The Penn School served as a gathering place for civil rights activists
The Siceloffs discuss their involvement with the civil rights movement and their work with the Penn School. Created during the Civil War, the Penn School was part of a missionary effort to educate black children on the islands off South Carolina's coast. The civil rights movement came to the school because of its beneficial integrated facilities, but the integration of the school increased the anger of local South Carolina whites.
Citing this Excerpt
Oral History Interview with Elizabeth and Courtney Siceloff, July 8, 1985. Interview F-0039. Southern Oral History Program Collection (#4007) in the Southern Oral History Program Collection, Southern Historical Collection, Wilson Library, University of North Carolina at Chapel Hill.
Full Text of the Excerpt
Where were y'all in 1960?
We were at Penn School and very much involved.
'50 to '69.
That long? That's a long time. Well then you were kind of isolated from
the civil rights movement?
It came there.
In what way?
Well, there was a conference center. That was one of the first things we
did. Then, the boarding school. Hiram Read, a sociology professor,
headed a group that made a survey of Penn in '47, that in terms of
teacher certification, equipment, and everything, it would take a
million dollar endowment to make it a feasible operation and suggested
closing Penn School and getting into something else. They worked out an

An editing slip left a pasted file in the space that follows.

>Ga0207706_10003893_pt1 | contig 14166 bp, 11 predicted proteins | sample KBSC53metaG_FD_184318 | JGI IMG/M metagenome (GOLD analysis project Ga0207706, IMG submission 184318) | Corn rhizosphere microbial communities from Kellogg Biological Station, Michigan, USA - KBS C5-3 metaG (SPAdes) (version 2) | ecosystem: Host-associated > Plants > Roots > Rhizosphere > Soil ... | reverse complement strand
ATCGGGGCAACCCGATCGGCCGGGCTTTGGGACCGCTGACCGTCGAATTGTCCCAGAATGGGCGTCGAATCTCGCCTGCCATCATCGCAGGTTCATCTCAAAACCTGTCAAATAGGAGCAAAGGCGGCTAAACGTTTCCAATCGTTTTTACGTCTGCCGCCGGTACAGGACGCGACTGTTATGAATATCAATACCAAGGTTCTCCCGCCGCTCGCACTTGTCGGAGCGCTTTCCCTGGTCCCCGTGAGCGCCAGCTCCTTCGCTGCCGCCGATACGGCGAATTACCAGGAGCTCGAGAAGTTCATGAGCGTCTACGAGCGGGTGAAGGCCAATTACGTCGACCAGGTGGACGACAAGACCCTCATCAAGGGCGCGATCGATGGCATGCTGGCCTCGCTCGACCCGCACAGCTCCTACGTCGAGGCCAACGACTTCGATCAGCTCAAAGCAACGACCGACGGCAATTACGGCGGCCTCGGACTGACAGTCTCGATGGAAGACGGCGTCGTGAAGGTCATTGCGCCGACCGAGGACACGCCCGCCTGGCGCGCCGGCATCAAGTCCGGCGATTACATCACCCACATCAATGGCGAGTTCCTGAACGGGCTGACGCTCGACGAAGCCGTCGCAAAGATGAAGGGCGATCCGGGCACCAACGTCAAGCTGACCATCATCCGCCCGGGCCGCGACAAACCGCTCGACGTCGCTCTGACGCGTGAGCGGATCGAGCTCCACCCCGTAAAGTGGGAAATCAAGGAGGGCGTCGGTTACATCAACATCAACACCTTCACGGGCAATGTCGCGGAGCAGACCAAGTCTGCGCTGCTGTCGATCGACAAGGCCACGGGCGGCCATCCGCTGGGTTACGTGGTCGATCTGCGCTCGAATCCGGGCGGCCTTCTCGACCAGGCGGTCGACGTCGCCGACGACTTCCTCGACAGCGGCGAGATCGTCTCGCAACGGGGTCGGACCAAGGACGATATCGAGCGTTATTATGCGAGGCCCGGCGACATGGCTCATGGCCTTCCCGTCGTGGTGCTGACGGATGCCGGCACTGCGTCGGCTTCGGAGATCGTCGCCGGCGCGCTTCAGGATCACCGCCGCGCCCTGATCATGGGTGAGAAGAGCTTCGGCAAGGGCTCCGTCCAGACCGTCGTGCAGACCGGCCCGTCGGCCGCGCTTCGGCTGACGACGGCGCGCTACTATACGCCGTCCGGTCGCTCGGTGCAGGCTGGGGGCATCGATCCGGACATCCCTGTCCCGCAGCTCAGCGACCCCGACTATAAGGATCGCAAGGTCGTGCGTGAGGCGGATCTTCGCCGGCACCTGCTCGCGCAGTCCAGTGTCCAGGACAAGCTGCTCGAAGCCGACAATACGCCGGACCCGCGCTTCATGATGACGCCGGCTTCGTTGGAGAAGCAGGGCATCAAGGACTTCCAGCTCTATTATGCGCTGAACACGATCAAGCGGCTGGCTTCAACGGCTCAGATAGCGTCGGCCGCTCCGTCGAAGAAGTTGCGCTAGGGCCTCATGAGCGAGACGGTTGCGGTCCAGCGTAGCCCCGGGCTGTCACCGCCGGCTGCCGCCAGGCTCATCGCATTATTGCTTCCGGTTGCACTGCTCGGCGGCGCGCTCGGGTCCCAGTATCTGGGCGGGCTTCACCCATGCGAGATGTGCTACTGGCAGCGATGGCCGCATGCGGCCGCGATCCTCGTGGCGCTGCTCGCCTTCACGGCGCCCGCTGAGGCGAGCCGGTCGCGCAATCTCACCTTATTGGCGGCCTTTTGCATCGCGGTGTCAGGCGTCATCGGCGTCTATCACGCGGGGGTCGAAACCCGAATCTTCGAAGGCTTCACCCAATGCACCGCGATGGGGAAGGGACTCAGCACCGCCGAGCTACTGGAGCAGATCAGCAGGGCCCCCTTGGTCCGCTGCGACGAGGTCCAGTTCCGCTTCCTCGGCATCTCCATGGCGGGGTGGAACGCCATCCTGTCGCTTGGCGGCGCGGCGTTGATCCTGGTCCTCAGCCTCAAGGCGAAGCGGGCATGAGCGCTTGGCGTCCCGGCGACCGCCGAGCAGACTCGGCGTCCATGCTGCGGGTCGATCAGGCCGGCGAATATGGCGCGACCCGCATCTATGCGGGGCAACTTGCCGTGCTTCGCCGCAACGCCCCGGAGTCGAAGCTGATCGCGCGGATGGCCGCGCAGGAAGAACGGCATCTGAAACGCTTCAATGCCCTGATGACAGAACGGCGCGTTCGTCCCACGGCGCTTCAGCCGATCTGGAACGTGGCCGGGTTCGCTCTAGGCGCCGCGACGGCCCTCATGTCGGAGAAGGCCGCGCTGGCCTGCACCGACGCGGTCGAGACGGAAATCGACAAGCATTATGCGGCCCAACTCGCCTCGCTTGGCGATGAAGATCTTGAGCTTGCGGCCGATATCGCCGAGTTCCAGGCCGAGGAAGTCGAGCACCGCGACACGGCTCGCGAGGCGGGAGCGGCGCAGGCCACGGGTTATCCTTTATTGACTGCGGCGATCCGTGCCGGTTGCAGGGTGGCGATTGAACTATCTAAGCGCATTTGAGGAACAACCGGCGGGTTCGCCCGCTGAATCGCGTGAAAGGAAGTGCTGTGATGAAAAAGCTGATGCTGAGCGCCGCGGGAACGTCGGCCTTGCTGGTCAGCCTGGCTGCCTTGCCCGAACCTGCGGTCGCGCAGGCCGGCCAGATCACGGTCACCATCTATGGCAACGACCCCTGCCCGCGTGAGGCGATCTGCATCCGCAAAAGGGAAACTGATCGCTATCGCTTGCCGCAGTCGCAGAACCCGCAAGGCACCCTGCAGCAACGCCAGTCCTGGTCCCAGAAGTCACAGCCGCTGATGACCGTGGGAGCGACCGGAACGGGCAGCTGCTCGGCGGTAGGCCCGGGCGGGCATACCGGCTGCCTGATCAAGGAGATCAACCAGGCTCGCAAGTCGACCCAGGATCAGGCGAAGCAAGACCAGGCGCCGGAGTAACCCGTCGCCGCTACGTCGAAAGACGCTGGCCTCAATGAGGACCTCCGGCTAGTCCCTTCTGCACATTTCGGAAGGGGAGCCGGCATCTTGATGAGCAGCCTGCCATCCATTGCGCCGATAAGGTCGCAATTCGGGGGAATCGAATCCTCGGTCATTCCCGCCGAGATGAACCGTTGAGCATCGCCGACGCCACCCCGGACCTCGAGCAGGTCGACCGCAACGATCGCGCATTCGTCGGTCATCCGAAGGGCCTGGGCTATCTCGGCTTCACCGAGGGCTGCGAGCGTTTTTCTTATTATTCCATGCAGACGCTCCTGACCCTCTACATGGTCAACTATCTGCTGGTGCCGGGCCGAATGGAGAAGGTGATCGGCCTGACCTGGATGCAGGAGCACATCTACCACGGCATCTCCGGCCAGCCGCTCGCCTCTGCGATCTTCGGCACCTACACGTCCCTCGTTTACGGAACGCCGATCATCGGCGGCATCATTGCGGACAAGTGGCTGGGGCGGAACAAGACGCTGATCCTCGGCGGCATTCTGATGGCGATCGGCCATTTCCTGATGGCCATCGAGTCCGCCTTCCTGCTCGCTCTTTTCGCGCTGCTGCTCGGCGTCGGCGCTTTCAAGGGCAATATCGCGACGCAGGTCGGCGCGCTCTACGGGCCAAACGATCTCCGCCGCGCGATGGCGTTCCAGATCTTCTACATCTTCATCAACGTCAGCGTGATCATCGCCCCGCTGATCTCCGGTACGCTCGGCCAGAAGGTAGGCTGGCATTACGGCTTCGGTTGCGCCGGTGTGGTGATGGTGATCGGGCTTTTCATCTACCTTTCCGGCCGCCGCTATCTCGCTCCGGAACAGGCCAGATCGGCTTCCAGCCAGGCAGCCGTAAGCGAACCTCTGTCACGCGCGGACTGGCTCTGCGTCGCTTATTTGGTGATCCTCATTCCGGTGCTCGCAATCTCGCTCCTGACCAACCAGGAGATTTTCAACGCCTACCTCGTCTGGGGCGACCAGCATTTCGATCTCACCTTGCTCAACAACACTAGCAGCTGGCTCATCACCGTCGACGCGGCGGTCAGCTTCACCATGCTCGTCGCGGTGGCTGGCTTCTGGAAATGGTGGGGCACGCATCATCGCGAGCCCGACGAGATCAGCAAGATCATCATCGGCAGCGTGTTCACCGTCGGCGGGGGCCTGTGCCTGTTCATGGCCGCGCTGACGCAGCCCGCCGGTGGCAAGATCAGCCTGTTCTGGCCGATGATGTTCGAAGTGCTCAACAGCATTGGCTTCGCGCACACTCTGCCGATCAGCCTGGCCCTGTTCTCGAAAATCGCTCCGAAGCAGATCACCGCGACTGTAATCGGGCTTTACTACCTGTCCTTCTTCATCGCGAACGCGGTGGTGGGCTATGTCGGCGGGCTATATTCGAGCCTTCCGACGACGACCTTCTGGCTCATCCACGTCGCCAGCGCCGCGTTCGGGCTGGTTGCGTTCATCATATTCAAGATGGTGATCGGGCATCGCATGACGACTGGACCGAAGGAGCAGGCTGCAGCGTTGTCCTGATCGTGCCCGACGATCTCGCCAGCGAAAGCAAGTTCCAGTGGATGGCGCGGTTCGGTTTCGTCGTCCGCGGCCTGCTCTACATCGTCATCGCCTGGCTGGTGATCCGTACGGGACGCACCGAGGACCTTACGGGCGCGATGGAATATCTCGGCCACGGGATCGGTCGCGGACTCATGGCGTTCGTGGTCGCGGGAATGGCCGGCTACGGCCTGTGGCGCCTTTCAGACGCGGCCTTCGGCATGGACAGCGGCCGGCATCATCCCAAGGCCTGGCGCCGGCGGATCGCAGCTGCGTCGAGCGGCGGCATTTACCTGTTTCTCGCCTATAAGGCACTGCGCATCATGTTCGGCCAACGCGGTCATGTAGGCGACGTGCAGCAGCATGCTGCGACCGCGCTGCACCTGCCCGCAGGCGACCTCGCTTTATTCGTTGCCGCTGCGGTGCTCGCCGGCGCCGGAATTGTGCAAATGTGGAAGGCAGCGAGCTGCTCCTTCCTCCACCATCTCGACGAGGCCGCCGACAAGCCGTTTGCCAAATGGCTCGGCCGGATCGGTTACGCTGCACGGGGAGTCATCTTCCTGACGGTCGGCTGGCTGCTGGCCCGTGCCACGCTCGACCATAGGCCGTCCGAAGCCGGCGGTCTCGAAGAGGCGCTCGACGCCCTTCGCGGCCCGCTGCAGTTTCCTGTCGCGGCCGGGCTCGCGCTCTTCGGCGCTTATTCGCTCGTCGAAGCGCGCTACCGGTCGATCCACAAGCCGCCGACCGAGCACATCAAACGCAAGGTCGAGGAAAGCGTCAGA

agreement with the Board of Education of the county, the northern
do-gooders, that (1) the teachers would be hired by the county. They
would operate the school on Penn grounds but that Penn would be
responsible for the deficit up to $10,000 a year to subsidize
our Christian school; that there would be no director for at least a
period of two years. It closed in '48 and we came in '50. We began
trying to see first as a community organization.
But in '55 the decision had been made that we would make this available
for integrated groups and this was in time for the Supreme Court
Decision and we brought an AFC group down there. That changed the whole
attitude in the white community toward what we were doing. Before it had
been a black operation which they could tolerate for a hundred years.
These northern ladies and so forth. It was the only place of its kind
where we could stay integrated and stay overnight. King came down and
sort of got to know . Then I was a consultant to
the commission. I was on this committee that they tried to put together.
They failed 3 times before. They sent us a note through the mail that
said, "We're not telegraphing and we're not doing anything.
Meet us at a certain place in Columbia." The South Carolina
Advisory Committee, and you will find out who the other people are on
the committee. That was in '57 to '59. So about a year later, we had two
staff people in Washington for all 48 committees. They had five
consultants to work on a part-time basis. I had from Virginia to
Arkansas was my territory for several years. So, it was a very tiny